We’re always encouraged when groups of states work together to identify and implement innovations that can be scaled nationwide to transform K-12 education. We’re even happier when K-12 funders take notice of the efforts—and throw their support behind them.
A case in point: the strong funder support behind the Innovation Lab Network (ILN). An alliance of 12 states, ILN operates under the Council of Chief State School Officers (CCSSO). ILN’s goal is to scale local innovations more broadly as a way of spurring system-level changes in public education. States involved in ILN include California, Oregon, New Hampshire, Maine, Vermont, Colorado, Iowa, Wisconsin, Kentucky, Ohio, Virginia, and West Virginia. Schools and districts within these states test new and innovative ways of meeting student needs, with support from their state education agencies.
Funders behind the ILN include the Nellie Mae Education Fund, the Charles Stewart Mott Foundation, the William and Flora Hewlett Foundation, and the Stupski Foundation. The latter funder closed its doors in 2012, but a message on the funder’s website in the fall of 2014 indicated the organization plans to reorganize itself as a funding organization.
CCSSO facilitates collaboration and communication among states participating in ILN. Innovations by schools and districts in ILN states are ground in the following attributes:
- Fostering world-class knowledge and skills
- Student Agency
- Personalized learning
- Performance-based learning
- Anytime/anywhere opportunities
- Providing comprehensive systems of learner support
ILN’s work focuses on college readiness. Member states have developed a shared understanding of what it means to be college-ready, and their definition goes beyond high school grades and admission test scores to include the knowledge, skills, attitudes, and dispositions that impact student achievement and lifelong success. The work of Dr. David Conley and his Education Policy Improvement Center in Oregon, as well as the Hewlett Foundation’s definition of deeper learning, influence the work of ILN.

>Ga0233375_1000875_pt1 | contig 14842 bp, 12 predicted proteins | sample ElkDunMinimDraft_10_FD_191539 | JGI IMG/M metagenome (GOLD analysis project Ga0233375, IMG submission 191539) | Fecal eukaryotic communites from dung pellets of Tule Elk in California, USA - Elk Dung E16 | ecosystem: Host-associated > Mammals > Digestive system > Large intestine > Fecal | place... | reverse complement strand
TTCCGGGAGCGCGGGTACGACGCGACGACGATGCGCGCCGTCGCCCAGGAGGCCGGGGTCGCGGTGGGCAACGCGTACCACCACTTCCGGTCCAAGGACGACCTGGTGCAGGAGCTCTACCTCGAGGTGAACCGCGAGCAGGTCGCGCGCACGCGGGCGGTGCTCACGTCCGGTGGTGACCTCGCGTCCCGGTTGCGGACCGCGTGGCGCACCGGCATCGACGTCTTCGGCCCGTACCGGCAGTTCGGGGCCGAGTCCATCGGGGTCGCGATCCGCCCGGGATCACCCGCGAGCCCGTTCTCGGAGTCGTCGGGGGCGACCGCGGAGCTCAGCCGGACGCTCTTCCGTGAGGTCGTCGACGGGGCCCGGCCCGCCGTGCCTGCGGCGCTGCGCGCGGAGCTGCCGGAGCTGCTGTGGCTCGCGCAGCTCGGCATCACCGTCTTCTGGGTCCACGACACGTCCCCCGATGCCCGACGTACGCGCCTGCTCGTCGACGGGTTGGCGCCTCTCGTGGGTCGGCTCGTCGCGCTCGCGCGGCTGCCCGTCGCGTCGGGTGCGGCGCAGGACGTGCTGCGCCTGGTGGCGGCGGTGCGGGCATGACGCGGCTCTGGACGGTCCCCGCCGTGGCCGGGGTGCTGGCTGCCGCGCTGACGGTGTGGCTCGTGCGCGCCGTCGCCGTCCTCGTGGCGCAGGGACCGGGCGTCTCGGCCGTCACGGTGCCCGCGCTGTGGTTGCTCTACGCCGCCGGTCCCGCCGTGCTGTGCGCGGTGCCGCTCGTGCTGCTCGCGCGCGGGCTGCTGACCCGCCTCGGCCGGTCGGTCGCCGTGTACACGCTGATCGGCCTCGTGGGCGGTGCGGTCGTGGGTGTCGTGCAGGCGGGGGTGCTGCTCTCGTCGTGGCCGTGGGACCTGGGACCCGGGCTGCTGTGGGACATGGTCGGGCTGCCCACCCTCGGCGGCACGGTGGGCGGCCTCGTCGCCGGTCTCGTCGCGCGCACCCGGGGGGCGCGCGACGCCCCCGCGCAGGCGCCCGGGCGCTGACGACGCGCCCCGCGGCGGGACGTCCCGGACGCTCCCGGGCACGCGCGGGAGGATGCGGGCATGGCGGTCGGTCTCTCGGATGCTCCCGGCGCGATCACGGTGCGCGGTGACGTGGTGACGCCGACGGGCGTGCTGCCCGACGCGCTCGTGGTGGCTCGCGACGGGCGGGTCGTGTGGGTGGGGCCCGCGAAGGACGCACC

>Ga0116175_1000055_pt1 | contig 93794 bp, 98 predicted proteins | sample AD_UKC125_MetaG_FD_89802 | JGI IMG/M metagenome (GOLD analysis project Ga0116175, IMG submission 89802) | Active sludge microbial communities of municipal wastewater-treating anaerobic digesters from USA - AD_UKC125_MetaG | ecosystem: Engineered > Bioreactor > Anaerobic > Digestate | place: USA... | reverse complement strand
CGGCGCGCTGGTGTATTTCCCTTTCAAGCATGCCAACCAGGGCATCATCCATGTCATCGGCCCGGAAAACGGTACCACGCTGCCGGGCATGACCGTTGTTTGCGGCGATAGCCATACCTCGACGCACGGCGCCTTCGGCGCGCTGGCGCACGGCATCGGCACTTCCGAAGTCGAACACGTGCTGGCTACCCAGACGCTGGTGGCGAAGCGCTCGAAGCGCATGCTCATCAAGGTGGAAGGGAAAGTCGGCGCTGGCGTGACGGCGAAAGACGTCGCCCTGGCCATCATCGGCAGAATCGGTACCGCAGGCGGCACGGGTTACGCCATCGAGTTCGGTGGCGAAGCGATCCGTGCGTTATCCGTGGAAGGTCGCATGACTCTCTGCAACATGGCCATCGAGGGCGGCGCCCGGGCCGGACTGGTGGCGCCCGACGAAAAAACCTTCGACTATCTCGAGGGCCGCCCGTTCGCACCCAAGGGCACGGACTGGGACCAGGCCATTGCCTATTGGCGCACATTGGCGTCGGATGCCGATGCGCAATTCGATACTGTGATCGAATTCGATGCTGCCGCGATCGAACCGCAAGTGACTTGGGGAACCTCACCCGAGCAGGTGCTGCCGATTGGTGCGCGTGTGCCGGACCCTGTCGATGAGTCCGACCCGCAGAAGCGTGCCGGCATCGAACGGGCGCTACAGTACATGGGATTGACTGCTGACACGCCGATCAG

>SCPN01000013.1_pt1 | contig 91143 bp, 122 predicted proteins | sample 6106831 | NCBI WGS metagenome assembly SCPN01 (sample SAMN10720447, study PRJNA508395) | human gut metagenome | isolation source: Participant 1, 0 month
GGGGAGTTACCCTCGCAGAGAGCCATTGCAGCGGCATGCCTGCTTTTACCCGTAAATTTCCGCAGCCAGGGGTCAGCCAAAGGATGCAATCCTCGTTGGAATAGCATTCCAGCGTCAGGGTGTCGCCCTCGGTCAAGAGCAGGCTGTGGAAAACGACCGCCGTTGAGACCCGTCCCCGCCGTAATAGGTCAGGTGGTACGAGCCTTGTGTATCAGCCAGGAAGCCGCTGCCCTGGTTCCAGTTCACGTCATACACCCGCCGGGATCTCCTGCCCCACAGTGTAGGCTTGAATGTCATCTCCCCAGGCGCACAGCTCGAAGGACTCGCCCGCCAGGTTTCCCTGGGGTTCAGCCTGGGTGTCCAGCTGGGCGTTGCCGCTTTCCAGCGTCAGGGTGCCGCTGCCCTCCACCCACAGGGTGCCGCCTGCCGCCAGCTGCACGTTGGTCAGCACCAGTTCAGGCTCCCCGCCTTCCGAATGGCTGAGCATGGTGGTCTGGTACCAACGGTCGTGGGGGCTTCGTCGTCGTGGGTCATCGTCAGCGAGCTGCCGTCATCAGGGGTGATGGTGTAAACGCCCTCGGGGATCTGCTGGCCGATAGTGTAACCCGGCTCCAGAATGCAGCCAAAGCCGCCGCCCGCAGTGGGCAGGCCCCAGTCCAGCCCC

Three of the ILN states are in New England, the region on which Nellie Mae focuses its K-12 grantmaking activities. What’s more, ILN’s focus on personalized learning and comprehensive systems align with Nellie Mae’s interest in systemic changes that address student needs.
Hewlett is another key funder of ILN, and its deeper learning has influenced, at least in part, the work of the network. As conceptualized by Hewlett, deeper learning encompasses personalized learning, content mastery, and helping students keep pace with the changing demands of a global arena. Hewlett also champions collaborative work, and ILN is all about collaboration, both within and across participating states.
Mott’s K-12 funding is perhaps less narrow in its focus than that of Hewlett or Nellie Mae. ILN’s principle of anytime/anywhere learning opportunities may appeal to Mott, which is perhaps best known for its support of before- and after-school programs. It is not as well known for funding college readiness programs, but is no stranger to such work.
ILN stands as an example of how school districts can experiment with new approaches and collaborate with state agencies to scale them, with the potential of replication in other states participating in the network. Let’s hope that other such networks spring up in the K-12 landscape and that education funders open their checkbooks to help these networks—and the innovations flowing from them.